Po210 is not simple to be aquired in Italy expecially into high quantity needed to make a measurable ammount of neutrons. Actually the ony way that I’ve find  to get some was to buy a Staticmaster brush cartridge from Adorama – USA – and pay it twice it’s price because of customs and shipping fees. The cartrige contains 2x 250uCi of Po210 enclosed into a safe metallo/ceramic alloy golden covered ribbon. Such quantity in Italy is completly illegal and Po210 is 20000 times more poisonous than cyanide. This product it’s otherwise completly safe if you don’t dismantle the source frm it’s location and respects only the USA regulations in matter of exempt quantity of radioactive isotopes. Beware!

Po210 half life is 138 days. Mine was made in Juy 2020 and I’m writing this post in March 2021. In total 243 days. My sample in a month will be 125uCi.

An interesting thing to do with it is also see how alpha’s can trigger luminescenze into a  ZnS(Ag) scintillation screen. To do that I’ve very carefully removed the sources from the staticmaster brush and glued over an alluminium sheet for handling.

It’s quiet impressive! It glows strongly than appares on picture. I’ve noticed by moving the scintillation screen that departing it from the source of just 3-5mm is enought to stop the effect. This means probably that just 3-5mm oof air are enought to stp the apha emitted by the Po210 source. Interesting.

Now let’s go back to the main topic. I’ve the Po210 now I need a beryllium target. This is quiet easy and legal to source. Just buy a smal sheet of pure beryllium from eBay. It’s commonly sold there in rods and sheets.

Now that I’ve the Po210 and the Be target how to measure the effective generation of neutrons? Luckly I’ve bought some time ago a Stilbene crystal scintillator. Stilbene is an organic solid scintillator material used for fast neutron detection. It’s quiet efficent indeed!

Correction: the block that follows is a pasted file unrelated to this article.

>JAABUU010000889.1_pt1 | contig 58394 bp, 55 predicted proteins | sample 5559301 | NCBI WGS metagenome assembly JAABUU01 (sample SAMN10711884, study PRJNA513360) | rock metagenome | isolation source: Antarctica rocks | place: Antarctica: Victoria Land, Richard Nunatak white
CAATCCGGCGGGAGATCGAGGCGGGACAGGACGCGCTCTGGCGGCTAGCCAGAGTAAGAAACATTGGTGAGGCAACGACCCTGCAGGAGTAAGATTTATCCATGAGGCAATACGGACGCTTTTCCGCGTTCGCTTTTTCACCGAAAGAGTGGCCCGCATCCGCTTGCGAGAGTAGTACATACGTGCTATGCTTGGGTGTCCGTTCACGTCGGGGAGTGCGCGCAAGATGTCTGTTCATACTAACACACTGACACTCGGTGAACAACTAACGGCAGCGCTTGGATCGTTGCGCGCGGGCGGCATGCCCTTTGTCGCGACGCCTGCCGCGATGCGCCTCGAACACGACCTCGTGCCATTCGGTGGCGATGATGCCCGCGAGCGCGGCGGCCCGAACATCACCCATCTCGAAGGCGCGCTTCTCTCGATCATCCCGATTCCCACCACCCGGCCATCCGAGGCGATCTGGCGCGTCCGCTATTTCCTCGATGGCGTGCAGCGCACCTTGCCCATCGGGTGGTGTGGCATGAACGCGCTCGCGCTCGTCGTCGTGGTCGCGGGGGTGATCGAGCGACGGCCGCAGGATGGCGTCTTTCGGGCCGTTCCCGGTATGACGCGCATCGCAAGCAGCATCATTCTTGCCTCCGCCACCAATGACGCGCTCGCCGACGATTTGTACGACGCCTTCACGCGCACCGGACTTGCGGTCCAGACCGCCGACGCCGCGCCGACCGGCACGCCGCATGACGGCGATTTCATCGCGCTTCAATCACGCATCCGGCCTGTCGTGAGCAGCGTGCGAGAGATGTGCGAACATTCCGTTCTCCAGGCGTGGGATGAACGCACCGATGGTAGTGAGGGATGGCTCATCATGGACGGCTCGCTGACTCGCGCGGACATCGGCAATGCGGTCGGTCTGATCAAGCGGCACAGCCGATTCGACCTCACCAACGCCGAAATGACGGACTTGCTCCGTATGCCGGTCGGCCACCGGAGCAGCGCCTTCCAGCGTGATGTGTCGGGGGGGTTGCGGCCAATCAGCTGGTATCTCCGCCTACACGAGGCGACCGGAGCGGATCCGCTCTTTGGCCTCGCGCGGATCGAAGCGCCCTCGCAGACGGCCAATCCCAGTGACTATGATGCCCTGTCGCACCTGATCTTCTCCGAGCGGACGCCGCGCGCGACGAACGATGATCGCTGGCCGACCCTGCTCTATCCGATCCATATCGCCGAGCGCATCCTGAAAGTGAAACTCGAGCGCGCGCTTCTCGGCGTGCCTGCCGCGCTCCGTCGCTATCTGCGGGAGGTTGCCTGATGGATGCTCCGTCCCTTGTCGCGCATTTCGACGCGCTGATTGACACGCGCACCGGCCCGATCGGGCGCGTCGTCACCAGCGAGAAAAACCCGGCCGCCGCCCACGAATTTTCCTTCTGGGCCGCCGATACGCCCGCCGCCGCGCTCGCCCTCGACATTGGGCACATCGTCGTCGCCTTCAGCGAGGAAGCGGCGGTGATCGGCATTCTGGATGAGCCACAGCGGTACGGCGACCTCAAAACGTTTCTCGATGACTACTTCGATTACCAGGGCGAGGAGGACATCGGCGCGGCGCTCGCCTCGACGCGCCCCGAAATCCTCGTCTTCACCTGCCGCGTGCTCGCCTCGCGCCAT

This crystal coupled with a photomultplier tube was my neutron detection scintillation probe. I’ve used it with an Eberline ESP1 scaler/rate meter.

I’ve take a series of 3 measures:

  1. Background without source
  2. Po210 no Be target
  3. Po210+Be

The experiment was repeated 10 times. The difference between readings will show us what Stilbene is detecting. As example take a look at following pictures

Background

 

Only Po210

 

Po210+Be

 

As you can see I’ve got:

  1. 4740 pulses background
  2. 6340 pulses background + xray generated by alpha hitting the aluminium of the detector
  3. 7300 pulses background + xray + something else… NEUTRONS!!! I’ve got it!

Considering uniform the background I can assume that I’ve generated 7300 – 6340 = 960 neutrons in 8 minutes that’s the time setted into ESP1 for counting. 2N/sec. My Po210 +Be source generated 2N/sec when it was at almost full strenght. My Stilbene crystal is small and probably many neutrons escaped counting but… yes I confirm, it works.

Sadly to try neutron activation of materials I need a stronger source of neutrons.